Tuesday, October 25, 2005

What's an Architect?

This past year I received a Microsoft MVP Architecture award. Since Microsoft’s Most Valuable Professionals (MVPs) are recognized for their knowledge and expertise, it's a great honor to have had my contributions as an architect acknowledged. The only issue I have is that it seems even Microsoft themselves don't really know what an architect is or how to classify MVP Architects. Most MVP categories map directly to Microsoft products, such as SQL Server, Excel, or Visual Developer - C#.  Some others, such as XML or Web Services, link to a specific technology. But, architecture is clearly neither a product nor a technology. So, the question remains, what's an architect?

Harry Pierson, a key member of Microsoft's Architecture Strategy team, describes architecture as the bridge between business and technology. In essence, that means architecture is orthogonal (i.e., perpendicular) to both.

IASA, the International Association of Software Architects, has formed a working group charged with the task of specifying a roadmap to help clarify the "largely uncharted" profession of architecture. Personally, I'm hopeful the team's end result will describe three levels of architects:
  • On one end there are software architects who have a project-oriented focus. They're responsible for building concrete solutions to specific business problems.

  • On the other end are enterprise architects who, by definition, are charged with the job of modeling their IT organization's whole technological landscape spanning different business units and functional areas. Four types of architecture are subsets of an overall enterprise architecture: 1. business architecture; 2. data architecture; 3. application architecture; and 4. technology architecture. The critical success factor for enterprise architects is determined by their ability to communicate and explain information technology to non-technological business managers.

  • Finally, there's a third group of overseer architects who sit half way between software architects and enterprise architects. These folks are charged with the responsibility of ensuring consistency across multiple project teams, but with a narrow focus specifically targeted to a particular architectural issue. For instance, security architects need to oversee multiple projects to make certain that new solutions are all properly safeguarded. Similarly, a business may want to create an architectural team to concentrate on customer data in order to ensure consistency across all business units and customer facing applications.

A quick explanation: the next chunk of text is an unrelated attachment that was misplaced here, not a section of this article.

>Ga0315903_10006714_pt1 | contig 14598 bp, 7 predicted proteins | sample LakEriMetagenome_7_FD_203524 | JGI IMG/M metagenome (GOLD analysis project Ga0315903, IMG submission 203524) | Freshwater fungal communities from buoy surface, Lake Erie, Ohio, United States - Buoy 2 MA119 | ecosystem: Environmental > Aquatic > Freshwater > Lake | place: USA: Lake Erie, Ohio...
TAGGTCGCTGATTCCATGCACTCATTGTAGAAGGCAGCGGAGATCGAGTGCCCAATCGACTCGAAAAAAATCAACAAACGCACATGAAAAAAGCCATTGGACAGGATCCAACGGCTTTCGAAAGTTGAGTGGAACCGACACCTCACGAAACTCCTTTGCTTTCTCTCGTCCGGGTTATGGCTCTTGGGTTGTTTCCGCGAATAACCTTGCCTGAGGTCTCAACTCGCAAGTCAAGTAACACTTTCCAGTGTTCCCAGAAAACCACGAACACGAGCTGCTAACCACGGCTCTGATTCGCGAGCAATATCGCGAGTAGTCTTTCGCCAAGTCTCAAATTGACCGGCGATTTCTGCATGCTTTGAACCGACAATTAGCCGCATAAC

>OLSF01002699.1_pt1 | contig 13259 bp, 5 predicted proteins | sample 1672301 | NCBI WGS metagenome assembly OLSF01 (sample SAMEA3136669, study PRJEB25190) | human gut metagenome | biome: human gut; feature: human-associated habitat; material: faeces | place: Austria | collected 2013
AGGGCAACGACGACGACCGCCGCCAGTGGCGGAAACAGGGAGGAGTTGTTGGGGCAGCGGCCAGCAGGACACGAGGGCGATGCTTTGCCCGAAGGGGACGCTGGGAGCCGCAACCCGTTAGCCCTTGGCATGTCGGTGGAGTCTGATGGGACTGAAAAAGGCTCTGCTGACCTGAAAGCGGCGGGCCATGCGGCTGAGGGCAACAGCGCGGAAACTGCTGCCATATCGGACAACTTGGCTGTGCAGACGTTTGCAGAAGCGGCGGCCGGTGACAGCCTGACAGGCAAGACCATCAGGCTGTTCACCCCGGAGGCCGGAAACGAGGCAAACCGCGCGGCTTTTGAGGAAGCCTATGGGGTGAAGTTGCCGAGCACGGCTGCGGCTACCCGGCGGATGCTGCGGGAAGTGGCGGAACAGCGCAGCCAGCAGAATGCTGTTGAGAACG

As difficult as it has been to come up with a definition of the term architect, there's no problem identifying where the demand for a definition is coming from. Virtually every IT professional aspires to become an architect. The job title of architect represents the technological pinnacle of the IT profession. Architects can walk the walk and talk the talk. In other words, the group of people identified as architects can bridge the gap between technology and the business. Some are:
  • strategic -- enterprise architects
  • tactical -- overseer architects
  • operational -- software architects
Regardless of level -- strategic, tactical, or operational -- architects are the leaders serving at the frontier of IT. As skilled communicators who do not hide behind technology jargon or talk down to nontechnical business people, they are uniquely qualified to help their organizations identify how to use IT to gain strategic advantage. Given their solid grounding in their firm's overall business needs, their holistic view of their organization, and their thorough understanding of the underlying dynamics governing changes in technology, it's their job as recognized experts to challenge entrenched in-house thinking. Unfortunately, skilled, business-oriented technology strategists are in short supply. That's why companies like Microsoft, with their support for MVP Architects, are beginning to embrace the emerging field of architecture.


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